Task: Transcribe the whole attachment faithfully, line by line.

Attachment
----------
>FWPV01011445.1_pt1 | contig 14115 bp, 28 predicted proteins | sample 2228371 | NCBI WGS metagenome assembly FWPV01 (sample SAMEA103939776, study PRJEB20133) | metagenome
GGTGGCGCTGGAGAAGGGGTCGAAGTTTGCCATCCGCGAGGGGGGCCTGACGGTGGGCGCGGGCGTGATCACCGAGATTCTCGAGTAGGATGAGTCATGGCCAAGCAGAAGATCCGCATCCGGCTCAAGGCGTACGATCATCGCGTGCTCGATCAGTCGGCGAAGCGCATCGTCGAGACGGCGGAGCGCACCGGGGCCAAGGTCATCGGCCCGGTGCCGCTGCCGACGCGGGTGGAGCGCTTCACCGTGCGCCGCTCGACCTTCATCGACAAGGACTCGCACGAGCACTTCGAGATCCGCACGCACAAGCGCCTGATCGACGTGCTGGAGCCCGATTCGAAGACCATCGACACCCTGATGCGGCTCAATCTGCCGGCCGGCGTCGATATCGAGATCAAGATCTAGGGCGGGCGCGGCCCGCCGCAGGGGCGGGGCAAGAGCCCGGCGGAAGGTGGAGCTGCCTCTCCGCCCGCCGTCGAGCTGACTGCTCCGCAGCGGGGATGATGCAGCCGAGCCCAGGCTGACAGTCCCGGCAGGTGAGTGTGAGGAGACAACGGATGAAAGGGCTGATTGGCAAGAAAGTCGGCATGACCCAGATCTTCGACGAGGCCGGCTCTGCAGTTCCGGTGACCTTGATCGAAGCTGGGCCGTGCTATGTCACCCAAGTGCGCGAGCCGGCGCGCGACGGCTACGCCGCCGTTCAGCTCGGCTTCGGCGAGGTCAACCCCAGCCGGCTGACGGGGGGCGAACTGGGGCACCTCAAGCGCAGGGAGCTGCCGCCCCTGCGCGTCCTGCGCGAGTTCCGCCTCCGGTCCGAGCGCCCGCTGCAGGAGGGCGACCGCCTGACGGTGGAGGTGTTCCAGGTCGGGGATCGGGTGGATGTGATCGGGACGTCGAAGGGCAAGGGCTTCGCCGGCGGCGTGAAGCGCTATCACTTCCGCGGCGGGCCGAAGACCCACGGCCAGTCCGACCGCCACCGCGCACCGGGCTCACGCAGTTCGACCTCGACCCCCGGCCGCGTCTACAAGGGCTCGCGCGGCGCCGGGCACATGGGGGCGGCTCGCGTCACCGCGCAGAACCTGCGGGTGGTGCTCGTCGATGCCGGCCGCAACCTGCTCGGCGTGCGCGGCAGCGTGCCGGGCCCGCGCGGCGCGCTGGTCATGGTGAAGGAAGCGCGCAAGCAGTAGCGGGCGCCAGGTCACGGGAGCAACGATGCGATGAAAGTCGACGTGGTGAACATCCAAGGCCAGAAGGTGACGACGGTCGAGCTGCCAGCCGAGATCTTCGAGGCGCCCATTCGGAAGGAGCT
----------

>FWPV01011445.1_pt1 | contig 14115 bp, 28 predicted proteins | sample 2228371 | NCBI WGS metagenome assembly FWPV01 (sample SAMEA103939776, study PRJEB20133) | metagenome
GGTGGCGCTGGAGAAGGGGTCGAAGTTTGCCATCCGCGAGGGGGGCCTGACGGTGGGCGCGGGCGTGATCACCGAGATTCTCGAGTAGGATGAGTCATGGCCAAGCAGAAGATCCGCATCCGGCTCAAGGCGTACGATCATCGCGTGCTCGATCAGTCGGCGAAGCGCATCGTCGAGACGGCGGAGCGCACCGGGGCCAAGGTCATCGGCCCGGTGCCGCTGCCGACGCGGGTGGAGCGCTTCACCGTGCGCCGCTCGACCTTCATCGACAAGGACTCGCACGAGCACTTCGAGATCCGCACGCACAAGCGCCTGATCGACGTGCTGGAGCCCGATTCGAAGACCATCGACACCCTGATGCGGCTCAATCTGCCGGCCGGCGTCGATATCGAGATCAAGATCTAGGGCGGGCGCGGCCCGCCGCAGGGGCGGGGCAAGAGCCCGGCGGAAGGTGGAGCTGCCTCTCCGCCCGCCGTCGAGCTGACTGCTCCGCAGCGGGGATGATGCAGCCGAGCCCAGGCTGACAGTCCCGGCAGGTGAGTGTGAGGAGACAACGGATGAAAGGGCTGATTGGCAAGAAAGTCGGCATGACCCAGATCTTCGACGAGGCCGGCTCTGCAGTTCCGGTGACCTTGATCGAAGCTGGGCCGTGCTATGTCACCCAAGTGCGCGAGCCGGCGCGCGACGGCTACGCCGCCGTTCAGCTCGGCTTCGGCGAGGTCAACCCCAGCCGGCTGACGGGGGGCGAACTGGGGCACCTCAAGCGCAGGGAGCTGCCGCCCCTGCGCGTCCTGCGCGAGTTCCGCCTCCGGTCCGAGCGCCCGCTGCAGGAGGGCGACCGCCTGACGGTGGAGGTGTTCCAGGTCGGGGATCGGGTGGATGTGATCGGGACGTCGAAGGGCAAGGGCTTCGCCGGCGGCGTGAAGCGCTATCACTTCCGCGGCGGGCCGAAGACCCACGGCCAGTCCGACCGCCACCGCGCACCGGGCTCACGCAGTTCGACCTCGACCCCCGGCCGCGTCTACAAGGGCTCGCGCGGCGCCGGGCACATGGGGGCGGCTCGCGTCACCGCGCAGAACCTGCGGGTGGTGCTCGTCGATGCCGGCCGCAACCTGCTCGGCGTGCGCGGCAGCGTGCCGGGCCCGCGCGGCGCGCTGGTCATGGTGAAGGAAGCGCGCAAGCAGTAGCGGGCGCCAGGTCACGGGAGCAACGATGCGATGAAAGTCGACGTGGTGAACATCCAAGGCCAGAAGGTGACGACGGTCGAGCTGCCAGCCGAGATCTTCGAGGCGCCCATTCGGAAGGAGCT